Posts Tagged ‘grammar’
September 4, 2015 | by Dan Piepenbring
- Joy Williams has a new collection out, and a reporter has found her in rare form: “Williams does not have an email address. She uses a flip phone and often writes in motels and friends’ houses on old Smith-Coronas; she brings one with her and keeps others everywhere she stays … Williams now splits her time among Tucson, her daughter’s home in Maine and Laramie, migrating across the country with her dogs in her Toyota, which has 160,000 miles on it but is pretty new by her standards. (Her last car, her old Bronco, neared 360,000.) She eats a lot of Weetabix.”
- You should be proud of your name: it’s yours. It denotes y-o-u, and no one can take that away from you. Unfortunately, things get a bit complicated if your parents happen to have given you a necronym, that is, a death name: “It usually means a name shared with a dead sibling. Until the late nineteenth century, necronyms were not uncommon among Americans and Europeans. If a child died in infancy, his or her name was often given to the next child, a natural consequence of high birth rates and high infant mortality rates … In their 1989 Dictionary of Superstitions, folklorists Iona Opie and Moira Tatum offer one reason for the necronym’s decline: many parents feared it was a murderous curse.”
- “Unless ice burns and burning fire cools / No bard could look on you and not speak out / It can not be that I monopolize / The making of the songs that give you praise / Or that such pools as are your dearest eyes / Have just one bather.” These lines, and about eight others like them, are worth seventy-five hundred pounds. That’s not because they’re excellent, necessarily. It’s because Ezra Pound wrote them. They’re from an unpublished sonnet he wrote to the British painter Isabel Codrington in April 1909; it sold at auction earlier this week. “He obviously admired her,” said a perceptive employee at the auction house.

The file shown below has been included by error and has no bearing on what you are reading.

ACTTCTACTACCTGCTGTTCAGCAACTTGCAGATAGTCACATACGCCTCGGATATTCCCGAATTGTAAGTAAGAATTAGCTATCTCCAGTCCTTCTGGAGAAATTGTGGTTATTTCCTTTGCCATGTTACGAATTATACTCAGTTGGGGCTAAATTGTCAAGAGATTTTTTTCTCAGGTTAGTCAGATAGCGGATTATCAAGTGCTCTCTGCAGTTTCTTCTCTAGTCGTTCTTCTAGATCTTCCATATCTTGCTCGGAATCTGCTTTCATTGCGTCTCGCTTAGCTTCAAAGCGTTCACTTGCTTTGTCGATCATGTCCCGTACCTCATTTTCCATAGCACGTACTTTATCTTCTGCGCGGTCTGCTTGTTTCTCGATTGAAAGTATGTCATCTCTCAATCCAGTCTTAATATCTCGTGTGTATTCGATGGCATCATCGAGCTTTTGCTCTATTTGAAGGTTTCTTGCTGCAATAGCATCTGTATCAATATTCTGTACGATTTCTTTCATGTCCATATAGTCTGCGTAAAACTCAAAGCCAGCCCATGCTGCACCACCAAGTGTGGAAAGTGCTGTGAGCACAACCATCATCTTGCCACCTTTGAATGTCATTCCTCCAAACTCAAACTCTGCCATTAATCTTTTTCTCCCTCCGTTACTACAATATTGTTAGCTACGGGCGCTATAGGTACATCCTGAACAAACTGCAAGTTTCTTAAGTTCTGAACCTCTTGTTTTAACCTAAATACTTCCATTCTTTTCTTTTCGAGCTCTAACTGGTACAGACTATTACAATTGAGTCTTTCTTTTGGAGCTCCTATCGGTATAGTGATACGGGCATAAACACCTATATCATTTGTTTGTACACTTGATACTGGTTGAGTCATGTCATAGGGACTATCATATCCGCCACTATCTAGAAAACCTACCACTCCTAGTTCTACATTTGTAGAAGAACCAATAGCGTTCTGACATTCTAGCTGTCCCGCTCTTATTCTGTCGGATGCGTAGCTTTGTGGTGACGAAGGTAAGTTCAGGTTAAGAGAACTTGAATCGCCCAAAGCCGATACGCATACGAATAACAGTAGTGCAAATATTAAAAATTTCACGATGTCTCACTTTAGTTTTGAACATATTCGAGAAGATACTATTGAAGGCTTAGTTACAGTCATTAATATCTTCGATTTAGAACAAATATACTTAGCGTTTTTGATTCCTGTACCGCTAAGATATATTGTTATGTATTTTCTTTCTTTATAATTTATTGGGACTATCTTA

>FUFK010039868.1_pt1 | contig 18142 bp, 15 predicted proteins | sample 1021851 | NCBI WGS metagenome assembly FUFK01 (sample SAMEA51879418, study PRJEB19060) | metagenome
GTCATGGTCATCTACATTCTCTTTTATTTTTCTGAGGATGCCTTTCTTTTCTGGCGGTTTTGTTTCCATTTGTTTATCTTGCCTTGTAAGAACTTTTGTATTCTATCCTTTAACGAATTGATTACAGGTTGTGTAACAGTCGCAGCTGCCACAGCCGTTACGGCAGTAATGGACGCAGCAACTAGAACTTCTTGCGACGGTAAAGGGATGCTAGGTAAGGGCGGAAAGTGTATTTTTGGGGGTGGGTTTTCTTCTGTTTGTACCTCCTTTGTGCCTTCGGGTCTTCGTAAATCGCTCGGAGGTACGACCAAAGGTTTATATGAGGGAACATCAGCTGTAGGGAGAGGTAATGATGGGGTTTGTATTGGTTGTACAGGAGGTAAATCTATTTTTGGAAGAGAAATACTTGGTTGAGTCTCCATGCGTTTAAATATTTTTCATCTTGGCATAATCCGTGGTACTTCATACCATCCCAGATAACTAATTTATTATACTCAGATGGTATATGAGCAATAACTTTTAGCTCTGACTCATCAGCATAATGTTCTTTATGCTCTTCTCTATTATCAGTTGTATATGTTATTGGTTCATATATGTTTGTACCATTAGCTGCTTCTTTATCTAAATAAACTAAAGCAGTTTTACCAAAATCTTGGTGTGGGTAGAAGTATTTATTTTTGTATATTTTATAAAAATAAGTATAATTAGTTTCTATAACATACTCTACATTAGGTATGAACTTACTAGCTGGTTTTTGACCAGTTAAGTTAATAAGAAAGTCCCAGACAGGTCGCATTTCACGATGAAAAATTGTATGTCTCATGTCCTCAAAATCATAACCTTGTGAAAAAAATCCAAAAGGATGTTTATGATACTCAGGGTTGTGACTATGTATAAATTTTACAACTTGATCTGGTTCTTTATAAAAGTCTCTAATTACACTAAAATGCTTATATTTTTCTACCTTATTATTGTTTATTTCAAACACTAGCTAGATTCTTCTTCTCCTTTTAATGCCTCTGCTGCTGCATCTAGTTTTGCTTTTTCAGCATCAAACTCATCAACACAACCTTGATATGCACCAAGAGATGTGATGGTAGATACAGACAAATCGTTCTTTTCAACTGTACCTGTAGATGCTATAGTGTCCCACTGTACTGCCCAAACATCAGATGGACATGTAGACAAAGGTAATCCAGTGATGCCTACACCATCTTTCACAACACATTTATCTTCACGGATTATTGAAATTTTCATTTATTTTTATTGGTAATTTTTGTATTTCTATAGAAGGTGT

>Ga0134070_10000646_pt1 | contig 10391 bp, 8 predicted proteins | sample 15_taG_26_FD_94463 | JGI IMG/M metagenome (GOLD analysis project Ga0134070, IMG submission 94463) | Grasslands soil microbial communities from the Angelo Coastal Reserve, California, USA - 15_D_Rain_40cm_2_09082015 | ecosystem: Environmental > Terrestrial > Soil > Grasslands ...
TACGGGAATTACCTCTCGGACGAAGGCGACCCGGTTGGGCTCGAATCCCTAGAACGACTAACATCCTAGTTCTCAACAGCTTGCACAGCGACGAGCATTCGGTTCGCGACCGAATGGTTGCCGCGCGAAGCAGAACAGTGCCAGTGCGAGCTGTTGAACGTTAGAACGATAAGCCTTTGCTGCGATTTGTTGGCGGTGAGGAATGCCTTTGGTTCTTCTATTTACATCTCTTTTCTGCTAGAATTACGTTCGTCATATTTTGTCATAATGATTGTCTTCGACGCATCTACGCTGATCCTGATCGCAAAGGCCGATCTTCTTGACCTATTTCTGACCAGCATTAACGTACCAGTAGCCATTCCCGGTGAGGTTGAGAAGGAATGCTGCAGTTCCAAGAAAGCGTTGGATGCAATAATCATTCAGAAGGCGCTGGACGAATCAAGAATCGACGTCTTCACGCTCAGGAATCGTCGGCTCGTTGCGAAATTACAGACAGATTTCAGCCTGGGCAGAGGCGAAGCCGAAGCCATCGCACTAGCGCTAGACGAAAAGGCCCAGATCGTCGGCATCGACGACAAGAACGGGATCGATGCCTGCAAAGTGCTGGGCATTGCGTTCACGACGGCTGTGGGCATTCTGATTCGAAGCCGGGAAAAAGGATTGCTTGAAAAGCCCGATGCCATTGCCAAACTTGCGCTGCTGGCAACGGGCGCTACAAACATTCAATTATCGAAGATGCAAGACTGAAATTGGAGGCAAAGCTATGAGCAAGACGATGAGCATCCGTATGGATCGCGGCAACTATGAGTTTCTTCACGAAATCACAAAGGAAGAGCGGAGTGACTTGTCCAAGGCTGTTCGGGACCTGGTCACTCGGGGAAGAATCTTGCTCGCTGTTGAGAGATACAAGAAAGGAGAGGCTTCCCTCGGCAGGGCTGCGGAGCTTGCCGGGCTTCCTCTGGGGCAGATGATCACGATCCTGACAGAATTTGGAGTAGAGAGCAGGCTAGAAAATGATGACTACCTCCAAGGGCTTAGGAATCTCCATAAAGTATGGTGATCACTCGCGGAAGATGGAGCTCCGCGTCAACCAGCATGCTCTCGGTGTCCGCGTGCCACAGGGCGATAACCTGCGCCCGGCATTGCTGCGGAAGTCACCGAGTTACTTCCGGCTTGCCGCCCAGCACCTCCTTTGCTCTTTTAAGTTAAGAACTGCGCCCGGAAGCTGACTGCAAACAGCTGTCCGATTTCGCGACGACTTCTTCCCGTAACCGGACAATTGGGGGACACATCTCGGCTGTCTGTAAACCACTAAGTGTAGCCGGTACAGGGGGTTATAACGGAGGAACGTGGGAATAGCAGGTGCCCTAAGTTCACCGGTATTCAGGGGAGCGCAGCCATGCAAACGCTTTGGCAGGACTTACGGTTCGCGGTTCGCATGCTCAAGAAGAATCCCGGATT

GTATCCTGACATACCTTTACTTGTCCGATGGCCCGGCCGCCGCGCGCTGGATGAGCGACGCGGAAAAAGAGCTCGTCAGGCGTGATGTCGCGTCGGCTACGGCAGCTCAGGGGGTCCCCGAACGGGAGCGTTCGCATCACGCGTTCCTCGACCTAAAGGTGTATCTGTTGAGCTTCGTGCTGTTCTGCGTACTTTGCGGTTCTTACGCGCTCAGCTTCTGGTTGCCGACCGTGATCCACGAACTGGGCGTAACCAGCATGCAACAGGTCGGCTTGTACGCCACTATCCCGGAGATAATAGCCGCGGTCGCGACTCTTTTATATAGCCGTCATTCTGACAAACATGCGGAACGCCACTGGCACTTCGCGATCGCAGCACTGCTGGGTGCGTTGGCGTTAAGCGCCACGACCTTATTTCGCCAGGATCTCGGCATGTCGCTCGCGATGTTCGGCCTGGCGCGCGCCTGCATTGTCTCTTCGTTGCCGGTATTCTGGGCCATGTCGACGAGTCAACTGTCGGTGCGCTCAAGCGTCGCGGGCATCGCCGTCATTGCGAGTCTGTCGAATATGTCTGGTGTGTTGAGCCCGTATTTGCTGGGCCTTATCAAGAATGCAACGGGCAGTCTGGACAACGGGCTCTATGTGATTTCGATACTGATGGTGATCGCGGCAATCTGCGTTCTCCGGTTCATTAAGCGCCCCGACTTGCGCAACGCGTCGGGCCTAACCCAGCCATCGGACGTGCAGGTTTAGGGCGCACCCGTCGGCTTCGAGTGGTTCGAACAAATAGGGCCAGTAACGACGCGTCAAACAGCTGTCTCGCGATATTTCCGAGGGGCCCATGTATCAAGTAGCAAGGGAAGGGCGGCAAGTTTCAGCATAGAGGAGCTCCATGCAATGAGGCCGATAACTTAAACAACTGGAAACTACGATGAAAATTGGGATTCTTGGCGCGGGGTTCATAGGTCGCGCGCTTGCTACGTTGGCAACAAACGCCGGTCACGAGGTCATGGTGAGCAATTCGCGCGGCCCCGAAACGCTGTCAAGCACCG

- Let’s go on an adventure with the passive voice, shall we? Watch as, step-by-grammatically-irksome-step, “The quick brown fox jumps over the lazy dog” becomes “Speed was involved in a jumping-related incident while a fox was brown.” “We have finally fully arrived at the ultimate in passive voice: the past exonerative tense, so named because culpability is impossible when actions no longer exist. For the most extensive erasure of direct communicative value, the original object can now even be removed entirely.”
- Duchamp is old hat. The future of toilet art is, like the future of most things, in Japan, where an exhibition called Toilennale “brings together Japanese artists who have transformed sixteen public restrooms into sites for art installations … one park lavatory literally becomes a sweet site, transformed inside and out by a trio of artists into an enormous piece of pink candy titled ‘Melting Dreams.’ ”
July 30, 2015 | by Dan Piepenbring
- Today in pictures of the Brontë sisters that are probably actually not pictures of the Brontë sisters: have a look at this one from the mid-nineteenth century, recently purchased by a collector named Seamus Molloy on eBay for fifteen quid. It could very well be Anne, Emily, and Charlotte, couldn’t it? And yet: “There’s no record of them having their picture taken, photography wasn’t exactly flourishing in Howarth in the 1840s, and it would have been expensive … Apart from anything else, it looks nothing like them. When Anne was four she told her father she wanted ‘age and experience’ but the women in the photograph are closer to middle age than the sisters would have been (Anne was twenty-eight when she died). They’re too cross-looking, too.”
- While we’re talking tricks and illusions pertaining to Victorian-era writers—hackers have taken to using passages from Sense and Sensibility to fool computers’ security-screening processes. (Computers are famous for adoring the prose of Jane Austen.*) “Adding passages of classic text to an exploit kit landing page is a more effective obfuscation technique than the traditional approach of using random text,” an important computer person said. “Antivirus and other security solutions are more likely to categorize the web page as legitimate after ‘reading’ such text.”